On September 24, 2018, our 9 year old son was diagnosed with Type 1 Diabetes. Suddenly we were members of a global community fighting a disease that we didn't understand and knew nothing about. Like most of our friends and family, our extent of knowledge about diabetes was limited to what we knew of our grandparents’ generation of diabetics who could no longer enjoy sugar. We were not aware that the blanket term of “diabetes” was being used for two VERY DIFFERENT Diseases: Type 1 Diabetes and Type 2 Diabetes. The number of people with DIABETES has risen to 430 million people globally in 2019. Of those 430 million people, 90% suffer from Type 2 diabetes, while only 10% are affected by Type 1 Diabetes.   Type 1 diabetes Type 1 diabetes (previously known as insulin-dependent, juvenile or childhood-onset) is an AUTO IMMUNE DISEASE characterized by the destruction of the beta cells of the pancreas resulting in deficient insulin production.  Type 1 diabetes is a CHRONIC DISEASE that requires daily administration of insulin.  The cause of type 1 diabetes is not known. Type 1 Diabetes is NOT PREVENTABLE and it is NOT CURABLE with current knowledge. Type 2 diabetes Type 2 diabetes (formerly called non-insulin-dependent, or adult-onset) is a METOBOLIC CONDITION characterized by the body’s ineffective use of insulin. Type 2 diabetes comprises the majority of people with diabetes around the world is and is largely the result of excess body weight and physical inactivity. Type 2 Diabetes IS PREVENTABLE and IS CURABLE (REVERSIBLE) with current knowledge. Until recently, this type of diabetes was seen only in adults but it is now also occurring increasingly frequently in children. It is with our son's future, and the futures of all of the children and adults in this community, in mind that we file this petition to bring clarity to two very different diseases - Type 1 and Type 2 Diabetes.  The facts surrounding both of these conditions are increasingly confused by the media. Revising the name of Type 1 Diabetes to AutoImmune Beta Cell Deficiency Disease to more accurately reflect the nature and onset of Type 1 Diabetes would alleviate the confusion and would not only benefit those living with both diseases, but it would allow for correct awareness. We hope that you will join us in this effort. Thank you, Maria and Eric Kaplan Type 1 Diabetes and Type 2 Diabetes are two very different conditions; yet their names are only distinguished by a number. Their 'type' is rarely, if ever, clarified when discussed by the media or the public. This leads to widespread confusion surrounding the differences between these two forms of Diabetes.  Our petition addresses this issue within three primary goals: 1. To end the widespread misconceptions regarding Type 1 & Type 2 Diabetes 2. To allow advocates of both diseases to properly educate the public and bring awareness to their unique form of Diabetes. 3. To facilitate more effective fundraising to meet the specific goals of each type of Diabetes (ie. Prevention for Type 2 and a CURE for Type 1) The misconceptions regarding Type 1 and Type 2 Diabetes start with using numbers rather than distinct names.  This is compounded by the surge of Type 2 diabetes in both children and adults, and the onslaught of media coverage that fails to clarify the 'type'. While the well-publicized coverage is improving the lives of both those living with Type 2, and those on the path to developing the disease, it in no way relates to Type 1. For example, diabetes is frequently the subject of television shows, such as "The Biggest Loser" and "Dr. Oz". It is also the subject of school education programs, general news programs, and tabloid papers which tout how to “cure” diabetes with a healthy diet and exercise, but with no mention of the specific 'Type', the public believes that Type 1 and Type 2 are one in the same.  This misconception is especially dangerous for those with Type 1 when teachers, coaches, medics, nurses, friends and family share the same misconceptions as the general public.  Dismissing Type 1 Diabetes as less than a critical condition could result in a life-threatening situation in a matter of minutes. Unfortunately, the incidence of Type 1 is also on the rise; but the public has NO IDEA because they think they know all there is to know about Diabetes. Their child is not overweight or eating too much sugar so they couldn’t possibly have diabetes! As a result, Type 1 diabetes symptoms are brushed off as the flu, stomach virus, ear infection, growth spurt, or any number of innocuous things by parents and the medical community alike, resulting in serious illness or even death.    Tragic stories are making the news on a regular basis, but the media is MISSING THE OPPORTUNITY to educate the public on signs and symptoms of Type 1. Historically, the confusion between Type 1 and Type 2 did not exist.   If you were diagnosed as a child, you had Type 1, thus the previous name of Juvenile Diabetes.  If you were diagnosed as an adult, you had Type 2. Unfortunately, the lines have been blurred by the increase in children being diagnosed with Type 2 diabetes (due to poor diet and lack of exercise) and the increase in adults being diagnosed with Type 1 diabetes (due to reasons unknown, but likely linked to environment and/or genetics).  While the terms Juvenile Diabetes and Adult-Onset Diabetes are now outdated, the general public has held tight to the misconceptions surrounding them.  For example, many people still believe that a Type 1 (Juvenile) Diabetic can OUTGROW a diabetes diagnosis, which, of course is not true. They also believe that a Type 1 Diabetics got diabetes from “eating too much sugar” or “not exercising enough”, both also, untrue.    Untrue, and hurtful.   There ARE other forms of Diabetes with names that more accurately reflect their nature, such as Gestational Diabetes, Maturity-Onset Diabetes of the Young (MODY)and Latent Autoimmune Diabetes in Adults (LADA). What nature does Type 1 and Type 2 indicate? They are the most common forms of Diabetes, yet their names remain the most generic and are easily confused.   Type 1 Diabetes and Type 2 Diabetes very different in their risk factors, their onset, and their treatment and management intensity. Type 2 Diabetes is a metabolic disorder in which the pancreas is still capable of producing insulin; however, the cells of the body have become insulin resistant. It accounts for more than 90% of those currently living with diabetes. While it is not always the case, Type 2 is most often caused by a combination of lifestyle and genetic factors.  Type 2 Diabetes is initially managed through modification of diet and exercise; however, oral medication and insulin may become necessary as the disease progresses. The onset of Type 2 is gradual and in many cases, early intervention can delay onset, alleviate symptoms, or even prevent its development altogether. Type 1 Diabetes is a chronic, autoimmune disease in which the body's immune system destroys the insulin producing beta cells in the pancreas. Type 1 is never caused by diet or lifestyle, the onset is rapid and it cannot be prevented or cured. All children and adults with Type 1 require insulin every hour of every day and night, by means of multiple daily injections or infusion through a pump, to stay alive. Their blood sugar is impacted by everything in their daily lives, such as exercise, mental activity, stress, excitement, and food. Type 1 Diabetes is intensely emotional for the diabetic patient, their families and caretakers. It strips the person of their spontaneity as every bite must be calculated and every move must be monitored. It thrusts caretakers into the roll of doctor and robs parents of their sense of security. Will my child go blind or suffer kidney failure from prolonged high blood sugars? Will they suffer a seizure or die in their sleep from a sudden low blood sugar? The day to day, hour by hour, minute by minute management of this disease is serious and intense. It warrants AWARENESS and it demands a CURE.   Public education and awareness is crucial for both 'types' of Diabetes. Each disease has a different message that needs to be delivered to the public in order to properly treat those affected by it. In addition, the fundraising goals of Type 1 and Type 2 have a different focus. Fundraising For Type 2 Diabetes is often allocated to early intervention and life-style education while fundraising for Type 1 Diabetes is allocated to developing new products to help ease the burden of the T1 (constant glucose monitors, pumps, artificial pancreas, etc.) until a CURE can be found.   A name change that more accurately reflects the nature of each disease would alleviate the confusion and allow advocates of both groups to communicate their personal message and focus on their unique fundraising goals. Type 2 Diabetes will continue to garner media exposure regardless of the name it bears so a name change is welcome, but not entirely necessary, however a new name for Type 1 Diabetes is CRITICAL as it will ensure the unique identity that it urgently needs to promote awareness and advocate for a cure. It is time for a new name to end to misconceptions, uniquely focused advocacy and goal directed fundraising of Type 1 Diabetes.  We are not requesting a significant disease reclassification. We are simply requesting a new name that properly reflects the nature and onset of Type 1 Diabetes. The medical community should determine an appropriate name, but as an example, the nature and onset for Type 1 would be better reflected in a name such as  Beta Cell Deficiency Disease (BCD).   A name change is not a monumental task. It has been done before. The time has come to do it again.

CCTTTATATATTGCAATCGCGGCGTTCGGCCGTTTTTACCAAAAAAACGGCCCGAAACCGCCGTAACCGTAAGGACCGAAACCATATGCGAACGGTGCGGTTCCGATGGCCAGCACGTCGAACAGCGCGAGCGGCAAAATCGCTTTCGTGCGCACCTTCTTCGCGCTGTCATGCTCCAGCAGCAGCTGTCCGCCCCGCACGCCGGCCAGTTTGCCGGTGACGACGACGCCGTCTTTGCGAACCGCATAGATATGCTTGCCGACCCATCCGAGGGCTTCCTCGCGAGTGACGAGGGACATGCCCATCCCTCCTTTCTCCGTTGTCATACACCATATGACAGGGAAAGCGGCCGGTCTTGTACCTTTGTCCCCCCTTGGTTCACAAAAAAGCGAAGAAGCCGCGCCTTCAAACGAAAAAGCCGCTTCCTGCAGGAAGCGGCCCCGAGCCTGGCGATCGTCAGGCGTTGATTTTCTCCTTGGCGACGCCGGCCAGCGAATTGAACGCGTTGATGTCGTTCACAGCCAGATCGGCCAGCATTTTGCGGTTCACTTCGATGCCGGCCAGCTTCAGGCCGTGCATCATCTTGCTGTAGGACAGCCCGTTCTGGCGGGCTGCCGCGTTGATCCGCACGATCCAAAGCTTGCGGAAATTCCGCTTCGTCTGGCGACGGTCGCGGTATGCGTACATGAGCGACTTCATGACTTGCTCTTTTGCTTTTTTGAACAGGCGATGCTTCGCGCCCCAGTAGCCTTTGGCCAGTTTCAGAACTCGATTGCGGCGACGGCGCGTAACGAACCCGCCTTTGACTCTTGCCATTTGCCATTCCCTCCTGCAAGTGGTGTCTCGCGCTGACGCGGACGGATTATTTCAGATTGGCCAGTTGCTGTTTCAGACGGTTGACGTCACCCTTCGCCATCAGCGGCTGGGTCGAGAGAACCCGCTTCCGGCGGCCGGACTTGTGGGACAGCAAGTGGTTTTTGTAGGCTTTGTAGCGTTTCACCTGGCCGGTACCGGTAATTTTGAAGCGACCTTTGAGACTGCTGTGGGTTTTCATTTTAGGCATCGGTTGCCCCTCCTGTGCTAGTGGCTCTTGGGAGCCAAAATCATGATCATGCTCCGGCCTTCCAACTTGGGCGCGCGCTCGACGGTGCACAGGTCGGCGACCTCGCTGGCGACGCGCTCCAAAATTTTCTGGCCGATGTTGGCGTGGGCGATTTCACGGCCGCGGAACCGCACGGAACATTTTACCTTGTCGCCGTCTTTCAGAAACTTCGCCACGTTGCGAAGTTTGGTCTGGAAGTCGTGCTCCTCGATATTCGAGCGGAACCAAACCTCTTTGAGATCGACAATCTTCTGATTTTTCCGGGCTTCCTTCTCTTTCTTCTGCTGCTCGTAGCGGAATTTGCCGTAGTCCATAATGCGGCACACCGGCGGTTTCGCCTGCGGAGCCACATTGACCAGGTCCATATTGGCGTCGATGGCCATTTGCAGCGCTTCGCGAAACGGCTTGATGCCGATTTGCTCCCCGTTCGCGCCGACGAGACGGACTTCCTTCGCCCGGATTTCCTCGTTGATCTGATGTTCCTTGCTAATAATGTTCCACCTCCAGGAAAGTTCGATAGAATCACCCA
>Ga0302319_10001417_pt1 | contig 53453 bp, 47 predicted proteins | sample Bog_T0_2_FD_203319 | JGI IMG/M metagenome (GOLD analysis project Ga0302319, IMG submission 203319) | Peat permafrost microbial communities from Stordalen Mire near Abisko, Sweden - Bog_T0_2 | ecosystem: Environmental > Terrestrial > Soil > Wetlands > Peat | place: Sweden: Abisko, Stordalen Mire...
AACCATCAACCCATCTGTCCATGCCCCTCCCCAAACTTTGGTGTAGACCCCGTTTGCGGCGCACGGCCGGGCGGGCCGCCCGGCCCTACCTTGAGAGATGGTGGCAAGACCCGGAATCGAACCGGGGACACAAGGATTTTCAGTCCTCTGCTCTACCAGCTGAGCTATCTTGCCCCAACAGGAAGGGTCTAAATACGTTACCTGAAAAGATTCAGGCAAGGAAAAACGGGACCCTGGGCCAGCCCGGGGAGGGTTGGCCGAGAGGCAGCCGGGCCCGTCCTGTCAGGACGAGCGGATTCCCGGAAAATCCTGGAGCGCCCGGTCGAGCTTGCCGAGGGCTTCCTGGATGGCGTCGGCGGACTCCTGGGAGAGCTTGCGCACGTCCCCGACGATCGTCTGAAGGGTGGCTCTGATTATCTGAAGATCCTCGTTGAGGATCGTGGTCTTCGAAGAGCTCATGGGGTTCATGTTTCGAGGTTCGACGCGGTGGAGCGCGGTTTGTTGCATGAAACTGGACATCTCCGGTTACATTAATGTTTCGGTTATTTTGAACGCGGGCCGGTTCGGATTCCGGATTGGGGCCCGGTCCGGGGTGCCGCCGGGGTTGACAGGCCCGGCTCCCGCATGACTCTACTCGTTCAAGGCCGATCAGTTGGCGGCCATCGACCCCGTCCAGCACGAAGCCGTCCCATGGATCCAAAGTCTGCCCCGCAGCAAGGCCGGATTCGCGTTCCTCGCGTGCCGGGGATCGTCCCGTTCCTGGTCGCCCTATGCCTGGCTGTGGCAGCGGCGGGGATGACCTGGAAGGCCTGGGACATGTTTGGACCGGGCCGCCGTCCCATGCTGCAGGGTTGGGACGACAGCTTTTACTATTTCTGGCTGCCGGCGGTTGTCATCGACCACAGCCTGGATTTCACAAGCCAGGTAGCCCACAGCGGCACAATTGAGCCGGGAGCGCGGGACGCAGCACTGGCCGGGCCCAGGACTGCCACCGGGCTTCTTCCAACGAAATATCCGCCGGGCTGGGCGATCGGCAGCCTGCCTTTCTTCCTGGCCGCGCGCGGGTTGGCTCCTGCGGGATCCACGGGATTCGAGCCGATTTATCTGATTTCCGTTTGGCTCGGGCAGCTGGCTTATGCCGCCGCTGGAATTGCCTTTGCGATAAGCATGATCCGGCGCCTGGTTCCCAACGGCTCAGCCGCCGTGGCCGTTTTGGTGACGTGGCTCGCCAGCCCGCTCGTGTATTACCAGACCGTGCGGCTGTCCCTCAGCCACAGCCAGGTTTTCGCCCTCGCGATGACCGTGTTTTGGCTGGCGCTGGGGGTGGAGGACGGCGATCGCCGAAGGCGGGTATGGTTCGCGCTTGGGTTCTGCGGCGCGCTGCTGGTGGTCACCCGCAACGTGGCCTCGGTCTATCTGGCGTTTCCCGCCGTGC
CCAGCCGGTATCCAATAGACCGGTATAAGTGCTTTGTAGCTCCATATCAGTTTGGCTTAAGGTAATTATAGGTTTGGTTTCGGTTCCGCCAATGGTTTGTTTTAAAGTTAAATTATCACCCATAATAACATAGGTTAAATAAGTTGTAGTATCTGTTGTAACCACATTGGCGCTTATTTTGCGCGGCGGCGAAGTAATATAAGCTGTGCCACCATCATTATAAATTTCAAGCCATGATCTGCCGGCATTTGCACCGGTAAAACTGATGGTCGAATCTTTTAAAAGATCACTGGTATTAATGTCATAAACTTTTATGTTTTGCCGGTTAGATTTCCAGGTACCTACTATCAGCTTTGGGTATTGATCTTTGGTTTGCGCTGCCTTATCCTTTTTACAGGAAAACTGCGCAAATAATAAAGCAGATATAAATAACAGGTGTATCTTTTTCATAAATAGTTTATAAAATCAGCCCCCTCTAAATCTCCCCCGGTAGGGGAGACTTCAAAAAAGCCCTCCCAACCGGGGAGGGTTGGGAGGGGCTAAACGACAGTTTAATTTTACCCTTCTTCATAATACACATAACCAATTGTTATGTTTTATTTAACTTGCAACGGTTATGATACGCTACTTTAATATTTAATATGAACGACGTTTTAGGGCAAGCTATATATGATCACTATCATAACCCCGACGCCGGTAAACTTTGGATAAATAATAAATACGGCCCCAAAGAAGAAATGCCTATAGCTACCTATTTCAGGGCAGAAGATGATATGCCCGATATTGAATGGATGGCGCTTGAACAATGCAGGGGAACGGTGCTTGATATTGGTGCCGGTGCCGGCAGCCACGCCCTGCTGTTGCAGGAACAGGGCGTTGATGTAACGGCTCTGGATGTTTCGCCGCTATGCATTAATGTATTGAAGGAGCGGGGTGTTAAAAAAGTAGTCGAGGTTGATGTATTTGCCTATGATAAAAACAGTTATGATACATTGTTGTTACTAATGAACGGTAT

Maria Kaplan